Chennai, Sep 15 (IANS) The winning team that would run the show at the world chess body FIDE will be decided after the second vote in next month’s presidential elections and not after the first round, said Grand Master Nigel Short, leading one of the three contending teams.
He declined to elaborate on his tweet after meeting the former Russian Deputy Prime Minister Arkady Dvorkovich and one of the contestants in the FIDE elections.
Fifty-three-year-old Short, after meeting Dvorkovich, surprised the chess community early this month tweeting: “United in our belief that FIDE should support federations, and not federations support FIDE. United in our determination to bring transparency and the rule of law, and to root out cronyism and corruption.”
The two had also meet at Helsinki recently.
Queried about whether the tweet indicates a pact between the two, Short told IANS over phone from Greece: “We have common goal. In particular, we are determined to root out Georgios Makropoulos team from FIDE. We are united for the greater good of chess. I believe Makropoulos team will be thrown out.”
Short further said: “Between us — Short and Dvorkovich — we have the numbers. As per the estimates, no one would get 51 per cent votes in the first round. In the first round of voting the votes will be split. So, there will be second vote,” Short said.
He said as per FIDE rules, if there are three or more contestants in the fray, then the person who polls 50 per cent plus one of the votes cast is elected on the first ballot. Thereafter, the candidates receiving most votes on the second ballot are elected to the vacant number of offices.
“We are still weeks away. The general feeling is Dvorkovich is gaining ground. I have the support of dozens of national chess federations,” said Short and added that there is a realisation in the chess world of which way the wind is blowing.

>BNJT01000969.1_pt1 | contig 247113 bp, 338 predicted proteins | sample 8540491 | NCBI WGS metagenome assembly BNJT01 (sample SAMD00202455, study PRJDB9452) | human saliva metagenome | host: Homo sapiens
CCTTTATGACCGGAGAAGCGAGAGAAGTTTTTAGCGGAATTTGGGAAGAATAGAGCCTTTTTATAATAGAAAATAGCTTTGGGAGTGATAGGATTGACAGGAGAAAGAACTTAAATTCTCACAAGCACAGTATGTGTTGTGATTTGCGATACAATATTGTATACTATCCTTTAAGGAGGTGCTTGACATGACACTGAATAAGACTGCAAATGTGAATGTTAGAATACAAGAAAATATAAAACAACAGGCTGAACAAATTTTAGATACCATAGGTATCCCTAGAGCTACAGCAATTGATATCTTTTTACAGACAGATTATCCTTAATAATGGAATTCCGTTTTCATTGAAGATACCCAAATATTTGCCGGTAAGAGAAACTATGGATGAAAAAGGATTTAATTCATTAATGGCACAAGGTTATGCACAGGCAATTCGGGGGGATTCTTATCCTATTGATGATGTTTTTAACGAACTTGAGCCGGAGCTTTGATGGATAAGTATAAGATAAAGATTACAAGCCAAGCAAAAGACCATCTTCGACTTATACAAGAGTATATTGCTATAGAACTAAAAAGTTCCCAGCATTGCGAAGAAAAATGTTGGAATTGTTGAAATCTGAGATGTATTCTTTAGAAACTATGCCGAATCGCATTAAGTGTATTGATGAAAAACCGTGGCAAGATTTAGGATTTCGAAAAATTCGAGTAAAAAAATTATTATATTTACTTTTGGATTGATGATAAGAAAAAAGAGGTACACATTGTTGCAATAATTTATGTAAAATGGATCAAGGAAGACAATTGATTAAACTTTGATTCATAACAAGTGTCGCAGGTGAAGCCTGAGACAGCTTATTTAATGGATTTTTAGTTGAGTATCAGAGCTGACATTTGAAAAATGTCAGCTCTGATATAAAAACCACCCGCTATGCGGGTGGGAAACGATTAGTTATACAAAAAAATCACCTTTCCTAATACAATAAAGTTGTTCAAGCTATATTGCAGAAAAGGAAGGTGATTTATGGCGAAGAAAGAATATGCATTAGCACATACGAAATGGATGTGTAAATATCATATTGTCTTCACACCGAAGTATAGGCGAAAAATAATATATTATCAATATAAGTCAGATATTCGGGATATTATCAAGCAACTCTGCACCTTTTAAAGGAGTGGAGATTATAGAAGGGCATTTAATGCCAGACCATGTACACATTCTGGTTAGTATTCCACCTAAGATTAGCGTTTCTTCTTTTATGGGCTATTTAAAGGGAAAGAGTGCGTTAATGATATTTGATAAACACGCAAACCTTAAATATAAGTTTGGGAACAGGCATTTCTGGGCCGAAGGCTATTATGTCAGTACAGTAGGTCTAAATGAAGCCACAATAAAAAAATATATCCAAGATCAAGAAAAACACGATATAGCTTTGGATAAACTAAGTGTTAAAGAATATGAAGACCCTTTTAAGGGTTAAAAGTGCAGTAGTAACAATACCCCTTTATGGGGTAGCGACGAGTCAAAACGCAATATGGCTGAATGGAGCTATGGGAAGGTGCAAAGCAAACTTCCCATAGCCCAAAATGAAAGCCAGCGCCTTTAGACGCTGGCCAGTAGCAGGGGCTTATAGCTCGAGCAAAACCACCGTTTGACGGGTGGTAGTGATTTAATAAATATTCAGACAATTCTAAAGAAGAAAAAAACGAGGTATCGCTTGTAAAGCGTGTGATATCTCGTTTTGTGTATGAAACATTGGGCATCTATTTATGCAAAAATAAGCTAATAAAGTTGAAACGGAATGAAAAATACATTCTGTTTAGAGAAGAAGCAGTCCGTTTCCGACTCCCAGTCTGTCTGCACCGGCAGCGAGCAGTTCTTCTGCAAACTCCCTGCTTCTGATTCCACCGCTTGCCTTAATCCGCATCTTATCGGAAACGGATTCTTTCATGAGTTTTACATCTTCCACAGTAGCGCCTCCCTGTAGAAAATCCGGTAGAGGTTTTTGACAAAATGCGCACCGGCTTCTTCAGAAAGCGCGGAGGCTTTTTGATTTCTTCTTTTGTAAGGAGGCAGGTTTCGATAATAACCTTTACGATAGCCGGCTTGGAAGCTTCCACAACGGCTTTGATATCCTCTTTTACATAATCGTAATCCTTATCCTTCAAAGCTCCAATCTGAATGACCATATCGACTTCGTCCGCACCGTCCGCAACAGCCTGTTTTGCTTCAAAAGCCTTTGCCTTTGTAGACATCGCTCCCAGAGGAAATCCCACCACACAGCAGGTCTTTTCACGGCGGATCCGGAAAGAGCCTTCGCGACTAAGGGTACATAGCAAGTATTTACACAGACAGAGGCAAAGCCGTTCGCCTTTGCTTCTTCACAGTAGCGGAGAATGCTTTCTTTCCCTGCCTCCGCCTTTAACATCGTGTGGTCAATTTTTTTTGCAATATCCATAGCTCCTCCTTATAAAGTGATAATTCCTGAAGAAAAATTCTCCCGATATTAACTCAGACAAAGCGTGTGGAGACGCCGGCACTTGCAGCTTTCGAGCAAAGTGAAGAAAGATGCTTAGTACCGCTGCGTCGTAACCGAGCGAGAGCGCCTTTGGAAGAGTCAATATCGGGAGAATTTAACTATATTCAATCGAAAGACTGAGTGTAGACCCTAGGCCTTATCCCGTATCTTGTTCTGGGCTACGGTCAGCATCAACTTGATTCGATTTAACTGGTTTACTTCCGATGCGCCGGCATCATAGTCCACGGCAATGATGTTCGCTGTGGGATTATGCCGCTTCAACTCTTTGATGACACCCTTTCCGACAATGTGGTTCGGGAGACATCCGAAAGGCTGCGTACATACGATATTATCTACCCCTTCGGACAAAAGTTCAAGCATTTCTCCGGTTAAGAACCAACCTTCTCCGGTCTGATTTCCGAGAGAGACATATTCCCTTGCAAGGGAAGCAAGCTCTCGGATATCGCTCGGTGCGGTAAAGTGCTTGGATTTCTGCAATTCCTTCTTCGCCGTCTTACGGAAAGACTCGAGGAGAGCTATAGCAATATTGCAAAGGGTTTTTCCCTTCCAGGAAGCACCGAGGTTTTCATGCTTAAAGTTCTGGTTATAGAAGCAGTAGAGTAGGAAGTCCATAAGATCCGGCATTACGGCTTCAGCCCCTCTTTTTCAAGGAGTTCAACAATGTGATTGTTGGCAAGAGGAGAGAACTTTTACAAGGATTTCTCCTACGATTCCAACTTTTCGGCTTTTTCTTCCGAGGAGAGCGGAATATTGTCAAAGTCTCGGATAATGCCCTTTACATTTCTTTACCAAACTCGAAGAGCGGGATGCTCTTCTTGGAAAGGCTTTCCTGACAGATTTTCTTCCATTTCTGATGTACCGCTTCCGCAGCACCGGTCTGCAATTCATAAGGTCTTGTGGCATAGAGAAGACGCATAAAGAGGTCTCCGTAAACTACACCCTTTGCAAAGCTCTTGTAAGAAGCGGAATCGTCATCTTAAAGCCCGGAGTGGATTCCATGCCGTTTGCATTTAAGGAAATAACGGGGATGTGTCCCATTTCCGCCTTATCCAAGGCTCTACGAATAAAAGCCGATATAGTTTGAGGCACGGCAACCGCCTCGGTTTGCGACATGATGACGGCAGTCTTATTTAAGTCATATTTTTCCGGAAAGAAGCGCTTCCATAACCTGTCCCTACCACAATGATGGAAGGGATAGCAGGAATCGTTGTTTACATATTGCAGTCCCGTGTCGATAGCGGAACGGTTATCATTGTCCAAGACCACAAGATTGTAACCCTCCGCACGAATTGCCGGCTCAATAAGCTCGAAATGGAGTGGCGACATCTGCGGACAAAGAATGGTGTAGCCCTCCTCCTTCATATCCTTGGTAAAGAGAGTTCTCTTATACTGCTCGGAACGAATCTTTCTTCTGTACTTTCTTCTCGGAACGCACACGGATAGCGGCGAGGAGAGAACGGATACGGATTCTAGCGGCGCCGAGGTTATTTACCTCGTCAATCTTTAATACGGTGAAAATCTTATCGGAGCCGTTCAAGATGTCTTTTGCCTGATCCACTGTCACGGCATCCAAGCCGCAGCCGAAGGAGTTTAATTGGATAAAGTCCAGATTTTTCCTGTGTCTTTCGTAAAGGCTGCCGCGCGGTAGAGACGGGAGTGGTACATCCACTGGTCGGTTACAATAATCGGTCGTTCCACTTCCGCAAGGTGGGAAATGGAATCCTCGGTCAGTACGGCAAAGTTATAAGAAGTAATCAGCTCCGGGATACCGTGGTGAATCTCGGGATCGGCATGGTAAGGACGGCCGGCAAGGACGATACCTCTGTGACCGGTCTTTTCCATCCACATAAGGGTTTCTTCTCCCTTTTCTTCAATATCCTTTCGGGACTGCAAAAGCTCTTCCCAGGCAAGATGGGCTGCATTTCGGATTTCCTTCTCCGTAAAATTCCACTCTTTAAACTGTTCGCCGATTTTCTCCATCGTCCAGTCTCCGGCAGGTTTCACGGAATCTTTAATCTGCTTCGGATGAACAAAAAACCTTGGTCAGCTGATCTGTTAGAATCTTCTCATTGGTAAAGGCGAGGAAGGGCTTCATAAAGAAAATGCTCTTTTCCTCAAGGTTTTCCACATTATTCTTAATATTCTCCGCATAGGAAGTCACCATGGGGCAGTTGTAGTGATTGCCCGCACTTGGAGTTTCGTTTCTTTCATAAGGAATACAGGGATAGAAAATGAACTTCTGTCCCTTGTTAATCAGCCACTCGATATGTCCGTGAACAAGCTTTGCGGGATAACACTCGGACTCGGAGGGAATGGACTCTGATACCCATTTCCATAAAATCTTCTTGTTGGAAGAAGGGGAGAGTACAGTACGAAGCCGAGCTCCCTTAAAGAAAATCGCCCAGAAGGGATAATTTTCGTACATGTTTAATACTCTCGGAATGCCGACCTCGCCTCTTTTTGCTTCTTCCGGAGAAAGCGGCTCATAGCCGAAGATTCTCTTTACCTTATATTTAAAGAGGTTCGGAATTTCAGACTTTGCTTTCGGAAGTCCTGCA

“Many national chess federations would jump ship at the time of elections,” he added.
Though he would not like to describe his contest in any chess terminology, what is certain is the 2018 FIDE elections will see an English opening.
Short is the first person from England to contest for the FIDE President post.
“My getting into the electoral fray is not a gambit. Earlier the FIDE elections would be two horse races, but now it is a three-horse race. The dynamics of two horse and three horse racing are different,” he added.
On his poll promise that the world chess body under him would support the national chess federations Short said: “Ninety two percent of FIDE’s revenues are from national chess federations and other organisations. It is not the way how a well-managed sports body is managed. What we have now is a system that is taxing the players and national chess federations.”
Short added: “What we are saying is that national chess federations will be better off if FIDE is under our administration. They can continue their revenue model.”
He said, FIDE currently does not attract any major corporate sponsorships which is due to the incompetency of the current management.
According to him, FIDE has a reputational problem as it is run by the same team for a very long time.
“There are people in the background waiting and wishing for a good administration at the FIDE,” he added.
He said there will be administrative reform once the new team comes in at FIDE.
“Lot of changes would be brought in FIDE. Currently, if you have an alternate view then you are excluded. It is illegal to run the administration like that. The current administration has had a very long tenure at FIDE which is not good for the game and the players,” he remarked.
As far as the players are concerned Short said they would benefit under the new regime as there will be a greater number of tournaments to play.
He also said, chess players will figure in a greater number of committees that deal with issues concerning them so that they have a say.
As for voting rights for players in FIDE polls, Short said there are much more important issues that needs to be addressed first.
Whether Short is dipping into his lifetime savings to fight the elections he said: “One does not need money to fight elections in a democratic manner. And that is how it should be. I am not dipping into my savings. I am not spending huge money.”